THE CLIENT IS AN IDIOT
It was cold out but that wasn’t why I was feeling numb. Dragging a portfolio full of unsold work back into the agency I explained my defeat to the creative director. “The client is an idiot. He wouldn’t know good work if it bit him in the ass. We should resign the account.” The CD sat back, took off his glasses, rubbed the bridge of his nose and asked his young copywriter, “What did you do to sell the work?” That seemed like an odd question. “I presented it”, I replied, noticing that he didn’t offer me a chair. “No, that’s not what I asked. I asked what did you do to sell the work?” And so began my education.
Fast forward thousands of ads, several creative directorships, a few global creative directorships and I now find myself teaching creative people how to sell the work they labor so hard to make. Notice I said sell and not present. It’s easy to confuse the two, until you’re working the weekend.
Anyone can present advertising. Just show it. Sometimes that’s all it takes to close the deal. But when it’s not, which is most of the time, you better have a few more skills up your sleeve. Truth is, the exact same work can be presented to the exact same audience and have the exact opposite outcome, depending on who’s showing it. Those who put on their business hats before their creative hats increase the odds of success significantly. I call this “Why Before What”.
Advertising is a subjective thing. People tend to pass judgement very quickly. What novice presenters don’t appreciate is that it’s much easier to shape an opinion than to change one. “Why Before What” adds objectivity to the equation. It’s a process (a couple of minutes, tops) of leading your audience to a natural conclusion, namely your work. By the time you show it, they’re primed to buy because no matter how unexpected the executions, you’ve got them thinking why it’s smart ahead of time.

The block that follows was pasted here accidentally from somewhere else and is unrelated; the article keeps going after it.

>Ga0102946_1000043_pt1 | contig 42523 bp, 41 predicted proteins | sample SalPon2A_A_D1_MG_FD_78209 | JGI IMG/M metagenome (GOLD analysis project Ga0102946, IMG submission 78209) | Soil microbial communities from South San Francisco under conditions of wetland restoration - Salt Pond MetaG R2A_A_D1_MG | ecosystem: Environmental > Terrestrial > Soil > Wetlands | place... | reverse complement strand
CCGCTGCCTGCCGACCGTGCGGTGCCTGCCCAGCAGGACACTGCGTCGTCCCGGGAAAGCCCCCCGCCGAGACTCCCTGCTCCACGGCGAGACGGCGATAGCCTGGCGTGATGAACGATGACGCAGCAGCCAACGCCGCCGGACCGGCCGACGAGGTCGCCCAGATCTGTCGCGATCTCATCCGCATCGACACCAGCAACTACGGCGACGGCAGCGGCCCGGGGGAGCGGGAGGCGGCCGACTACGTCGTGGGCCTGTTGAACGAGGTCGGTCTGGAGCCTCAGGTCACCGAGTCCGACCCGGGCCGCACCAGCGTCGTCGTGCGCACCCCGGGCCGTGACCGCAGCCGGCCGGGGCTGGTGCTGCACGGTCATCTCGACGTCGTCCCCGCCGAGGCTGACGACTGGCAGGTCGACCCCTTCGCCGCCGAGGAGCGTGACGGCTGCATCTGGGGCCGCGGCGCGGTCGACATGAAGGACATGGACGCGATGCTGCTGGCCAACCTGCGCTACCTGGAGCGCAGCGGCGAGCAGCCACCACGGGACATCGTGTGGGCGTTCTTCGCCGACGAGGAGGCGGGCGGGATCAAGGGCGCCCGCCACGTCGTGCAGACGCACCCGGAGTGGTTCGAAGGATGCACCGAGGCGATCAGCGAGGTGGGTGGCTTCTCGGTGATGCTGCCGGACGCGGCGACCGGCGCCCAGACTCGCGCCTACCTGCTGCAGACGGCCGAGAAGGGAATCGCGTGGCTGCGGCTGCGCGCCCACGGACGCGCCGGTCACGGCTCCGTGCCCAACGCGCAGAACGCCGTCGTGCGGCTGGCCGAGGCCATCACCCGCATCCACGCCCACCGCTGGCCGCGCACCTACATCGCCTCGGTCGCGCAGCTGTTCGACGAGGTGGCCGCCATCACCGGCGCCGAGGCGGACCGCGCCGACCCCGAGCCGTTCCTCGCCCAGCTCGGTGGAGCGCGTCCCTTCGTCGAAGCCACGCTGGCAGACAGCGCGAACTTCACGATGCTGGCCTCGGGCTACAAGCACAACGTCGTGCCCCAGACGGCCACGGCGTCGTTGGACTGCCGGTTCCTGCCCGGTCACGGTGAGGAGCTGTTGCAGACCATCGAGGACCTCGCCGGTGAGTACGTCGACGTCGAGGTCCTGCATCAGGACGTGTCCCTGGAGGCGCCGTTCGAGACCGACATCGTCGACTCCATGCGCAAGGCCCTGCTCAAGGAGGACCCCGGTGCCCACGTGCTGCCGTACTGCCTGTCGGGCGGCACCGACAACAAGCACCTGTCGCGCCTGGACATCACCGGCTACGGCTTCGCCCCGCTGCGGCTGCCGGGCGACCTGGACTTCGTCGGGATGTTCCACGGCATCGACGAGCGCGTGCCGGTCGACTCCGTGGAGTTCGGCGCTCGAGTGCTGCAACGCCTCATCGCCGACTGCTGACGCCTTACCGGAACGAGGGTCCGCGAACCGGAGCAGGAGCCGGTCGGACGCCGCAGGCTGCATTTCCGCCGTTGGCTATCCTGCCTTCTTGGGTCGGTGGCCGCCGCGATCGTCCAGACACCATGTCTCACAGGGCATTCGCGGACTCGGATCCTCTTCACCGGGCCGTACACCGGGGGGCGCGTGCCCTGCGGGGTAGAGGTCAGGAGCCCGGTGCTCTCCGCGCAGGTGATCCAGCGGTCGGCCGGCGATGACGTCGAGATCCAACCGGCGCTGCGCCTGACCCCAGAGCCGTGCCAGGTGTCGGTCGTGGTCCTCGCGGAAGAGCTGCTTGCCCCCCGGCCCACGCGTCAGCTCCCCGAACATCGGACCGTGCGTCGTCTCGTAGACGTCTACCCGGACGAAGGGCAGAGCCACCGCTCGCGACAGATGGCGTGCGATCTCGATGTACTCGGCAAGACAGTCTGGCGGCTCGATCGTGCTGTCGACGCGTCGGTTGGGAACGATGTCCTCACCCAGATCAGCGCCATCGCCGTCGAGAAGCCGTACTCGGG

As it turns out, most clients aren’t idiots after all. They appreciate clever, inventive creative work. But when push comes to shove, they’ll choose smart over clever nine times out of ten. Solution: don’t make them choose.
Several years ago The Martin Agency was pitching Quiznos restaurants. When it came time for me to present the work, I didn’t start with TV or digital or any work at all. The campaign I was about to show was so bizarre that without a smart setup it was DOA. So I began with Quiznos’ target audience: males 18 to 24. I explained that they don’t think like normal people. They do things like jump off balconies into swimming pools and regularly use the phrase “Watch this…” They’re, well, you know, guys. Then I showed a video we made by going to college campuses with a laptop, headphones and a camera. We intercepted young men in our target audience on their way to class and asked them to look at something on the laptop. They put on the headphones and, without the camera seeing what they were watching, we pushed play… and they started laughing. And hooting. And loving. And wanting more. When the video was done playing I said to the clients, “What are they looking at? Oh wait, I know. Your new campaign.” I hit the play button one more time so they could see it for themselves. And we won.